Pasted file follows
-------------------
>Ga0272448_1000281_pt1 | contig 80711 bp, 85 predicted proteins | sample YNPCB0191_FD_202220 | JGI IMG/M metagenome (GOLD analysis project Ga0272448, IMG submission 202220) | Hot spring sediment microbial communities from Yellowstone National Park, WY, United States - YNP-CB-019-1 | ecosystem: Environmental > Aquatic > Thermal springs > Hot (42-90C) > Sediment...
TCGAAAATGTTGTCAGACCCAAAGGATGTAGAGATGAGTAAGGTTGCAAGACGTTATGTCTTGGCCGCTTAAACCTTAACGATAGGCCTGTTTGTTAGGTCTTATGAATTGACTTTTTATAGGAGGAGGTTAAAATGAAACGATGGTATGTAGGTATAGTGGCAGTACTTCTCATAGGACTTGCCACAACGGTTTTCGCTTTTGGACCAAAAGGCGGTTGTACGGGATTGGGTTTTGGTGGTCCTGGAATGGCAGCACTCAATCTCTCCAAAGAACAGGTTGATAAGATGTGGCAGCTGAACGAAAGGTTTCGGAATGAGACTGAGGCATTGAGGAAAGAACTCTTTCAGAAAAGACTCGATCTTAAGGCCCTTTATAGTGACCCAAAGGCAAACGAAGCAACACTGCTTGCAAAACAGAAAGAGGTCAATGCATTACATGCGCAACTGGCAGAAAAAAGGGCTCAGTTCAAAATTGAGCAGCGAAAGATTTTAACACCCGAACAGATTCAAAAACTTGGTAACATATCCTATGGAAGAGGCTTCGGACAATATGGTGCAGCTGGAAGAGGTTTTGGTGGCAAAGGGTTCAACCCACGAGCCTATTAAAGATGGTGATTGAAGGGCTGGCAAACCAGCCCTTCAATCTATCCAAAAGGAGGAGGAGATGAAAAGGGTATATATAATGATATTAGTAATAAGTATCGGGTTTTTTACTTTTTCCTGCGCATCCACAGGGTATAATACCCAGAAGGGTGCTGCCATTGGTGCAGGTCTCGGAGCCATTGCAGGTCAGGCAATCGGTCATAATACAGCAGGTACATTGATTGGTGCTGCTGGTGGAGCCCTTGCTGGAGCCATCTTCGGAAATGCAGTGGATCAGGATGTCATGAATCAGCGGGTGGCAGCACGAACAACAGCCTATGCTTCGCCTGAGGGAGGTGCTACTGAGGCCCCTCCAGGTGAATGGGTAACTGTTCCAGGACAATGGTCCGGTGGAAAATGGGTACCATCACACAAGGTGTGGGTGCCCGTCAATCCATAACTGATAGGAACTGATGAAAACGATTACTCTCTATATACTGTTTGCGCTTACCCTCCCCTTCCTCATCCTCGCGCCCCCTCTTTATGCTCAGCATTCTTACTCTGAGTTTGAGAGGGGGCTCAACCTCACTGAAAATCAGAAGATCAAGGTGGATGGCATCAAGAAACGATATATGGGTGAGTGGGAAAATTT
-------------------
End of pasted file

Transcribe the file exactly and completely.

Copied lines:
>Ga0272448_1000281_pt1 | contig 80711 bp, 85 predicted proteins | sample YNPCB0191_FD_202220 | JGI IMG/M metagenome (GOLD analysis project Ga0272448, IMG submission 202220) | Hot spring sediment microbial communities from Yellowstone National Park, WY, United States - YNP-CB-019-1 | ecosystem: Environmental > Aquatic > Thermal springs > Hot (42-90C) > Sediment...
TCGAAAATGTTGTCAGACCCAAAGGATGTAGAGATGAGTAAGGTTGCAAGACGTTATGTCTTGGCCGCTTAAACCTTAACGATAGGCCTGTTTGTTAGGTCTTATGAATTGACTTTTTATAGGAGGAGGTTAAAATGAAACGATGGTATGTAGGTATAGTGGCAGTACTTCTCATAGGACTTGCCACAACGGTTTTCGCTTTTGGACCAAAAGGCGGTTGTACGGGATTGGGTTTTGGTGGTCCTGGAATGGCAGCACTCAATCTCTCCAAAGAACAGGTTGATAAGATGTGGCAGCTGAACGAAAGGTTTCGGAATGAGACTGAGGCATTGAGGAAAGAACTCTTTCAGAAAAGACTCGATCTTAAGGCCCTTTATAGTGACCCAAAGGCAAACGAAGCAACACTGCTTGCAAAACAGAAAGAGGTCAATGCATTACATGCGCAACTGGCAGAAAAAAGGGCTCAGTTCAAAATTGAGCAGCGAAAGATTTTAACACCCGAACAGATTCAAAAACTTGGTAACATATCCTATGGAAGAGGCTTCGGACAATATGGTGCAGCTGGAAGAGGTTTTGGTGGCAAAGGGTTCAACCCACGAGCCTATTAAAGATGGTGATTGAAGGGCTGGCAAACCAGCCCTTCAATCTATCCAAAAGGAGGAGGAGATGAAAAGGGTATATATAATGATATTAGTAATAAGTATCGGGTTTTTTACTTTTTCCTGCGCATCCACAGGGTATAATACCCAGAAGGGTGCTGCCATTGGTGCAGGTCTCGGAGCCATTGCAGGTCAGGCAATCGGTCATAATACAGCAGGTACATTGATTGGTGCTGCTGGTGGAGCCCTTGCTGGAGCCATCTTCGGAAATGCAGTGGATCAGGATGTCATGAATCAGCGGGTGGCAGCACGAACAACAGCCTATGCTTCGCCTGAGGGAGGTGCTACTGAGGCCCCTCCAGGTGAATGGGTAACTGTTCCAGGACAATGGTCCGGTGGAAAATGGGTACCATCACACAAGGTGTGGGTGCCCGTCAATCCATAACTGATAGGAACTGATGAAAACGATTACTCTCTATATACTGTTTGCGCTTACCCTCCCCTTCCTCATCCTCGCGCCCCCTCTTTATGCTCAGCATTCTTACTCTGAGTTTGAGAGGGGGCTCAACCTCACTGAAAATCAGAAGATCAAGGTGGATGGCATCAAGAAACGATATATGGGTGAGTGGGAAAATTT